Pat Hickton has been selling poppies for 60 years, and he was a first-hand witness to the sacrifices made by service people during World War II.
Mr Hickton flew with the bomber squadrons over occupied France and Germany.
Trained as a radio operator, Mr Hickton was called up to help fill a shortage of tail-gunners.
The job was in demand because vacancies were opening fast. It was one of the most dangerous you could have.
He says tail-gunners were expected to last just 9 hours in the job.
While returning from a mission in Germany, Mr Hickton thought his time was up.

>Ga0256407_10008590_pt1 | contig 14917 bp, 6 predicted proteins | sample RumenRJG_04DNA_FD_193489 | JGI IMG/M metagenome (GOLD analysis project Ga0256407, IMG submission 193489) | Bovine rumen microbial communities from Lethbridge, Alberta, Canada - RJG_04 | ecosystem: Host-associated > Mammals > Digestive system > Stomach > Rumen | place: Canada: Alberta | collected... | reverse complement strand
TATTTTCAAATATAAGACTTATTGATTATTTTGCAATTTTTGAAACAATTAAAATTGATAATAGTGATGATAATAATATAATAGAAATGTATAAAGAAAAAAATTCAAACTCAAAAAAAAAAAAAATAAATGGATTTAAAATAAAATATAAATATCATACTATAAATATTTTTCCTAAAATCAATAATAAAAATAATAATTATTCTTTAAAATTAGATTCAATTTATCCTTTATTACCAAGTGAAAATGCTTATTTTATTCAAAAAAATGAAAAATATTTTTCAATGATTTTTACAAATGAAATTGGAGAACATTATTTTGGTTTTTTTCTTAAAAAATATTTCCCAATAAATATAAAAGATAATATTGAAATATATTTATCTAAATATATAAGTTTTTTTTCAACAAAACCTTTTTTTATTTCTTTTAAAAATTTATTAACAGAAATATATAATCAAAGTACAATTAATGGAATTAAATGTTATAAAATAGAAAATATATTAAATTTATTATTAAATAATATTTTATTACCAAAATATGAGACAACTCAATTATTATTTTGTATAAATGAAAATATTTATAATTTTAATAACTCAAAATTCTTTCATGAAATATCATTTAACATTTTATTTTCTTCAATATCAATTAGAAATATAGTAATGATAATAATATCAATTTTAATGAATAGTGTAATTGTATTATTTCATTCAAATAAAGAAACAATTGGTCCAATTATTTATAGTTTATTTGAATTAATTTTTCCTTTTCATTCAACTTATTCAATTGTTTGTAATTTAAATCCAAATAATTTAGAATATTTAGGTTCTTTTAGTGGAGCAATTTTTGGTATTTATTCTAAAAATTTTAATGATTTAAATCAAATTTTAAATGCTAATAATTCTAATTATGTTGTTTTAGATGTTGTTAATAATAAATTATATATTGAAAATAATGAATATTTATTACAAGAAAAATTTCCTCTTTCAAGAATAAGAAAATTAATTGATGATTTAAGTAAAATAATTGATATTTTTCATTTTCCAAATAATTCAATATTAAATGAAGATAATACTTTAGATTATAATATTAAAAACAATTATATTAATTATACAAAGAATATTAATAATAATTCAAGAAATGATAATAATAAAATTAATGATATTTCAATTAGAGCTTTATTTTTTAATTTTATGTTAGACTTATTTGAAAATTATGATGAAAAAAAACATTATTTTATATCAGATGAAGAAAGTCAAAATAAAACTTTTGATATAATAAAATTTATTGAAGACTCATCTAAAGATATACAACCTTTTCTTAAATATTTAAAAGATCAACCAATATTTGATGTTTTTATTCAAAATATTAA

An anti-aircraft shell hit his plane, damaging one of the engines. The plane made it to occupied France before the propeller came off -- 20,000ft in the air.
The crew survived the crash, but were captured and sent to a prison camp.
Mr Hickton recalls harrowing conditions.
"When I did solitary confinement I was 72kg, and when I came out after 60 days, I was 42kg."
He escaped by wading through rat-infested sewerage.
He made it back to Britain with the help of the resistance and Nancy Wake, the famous White Mouse.
Mr Hickton says he doesn't regret what he's been through.
"It was something to do for freedom, where you can talk to anybody, go out and have a couple of beers. That’s what life is all about."
On April 15, Poppy Day, Mr Hickton can be found at Palmerston North's Pak n Save, supporting the veterans and reflecting on the efforts of New Zealand's service people.
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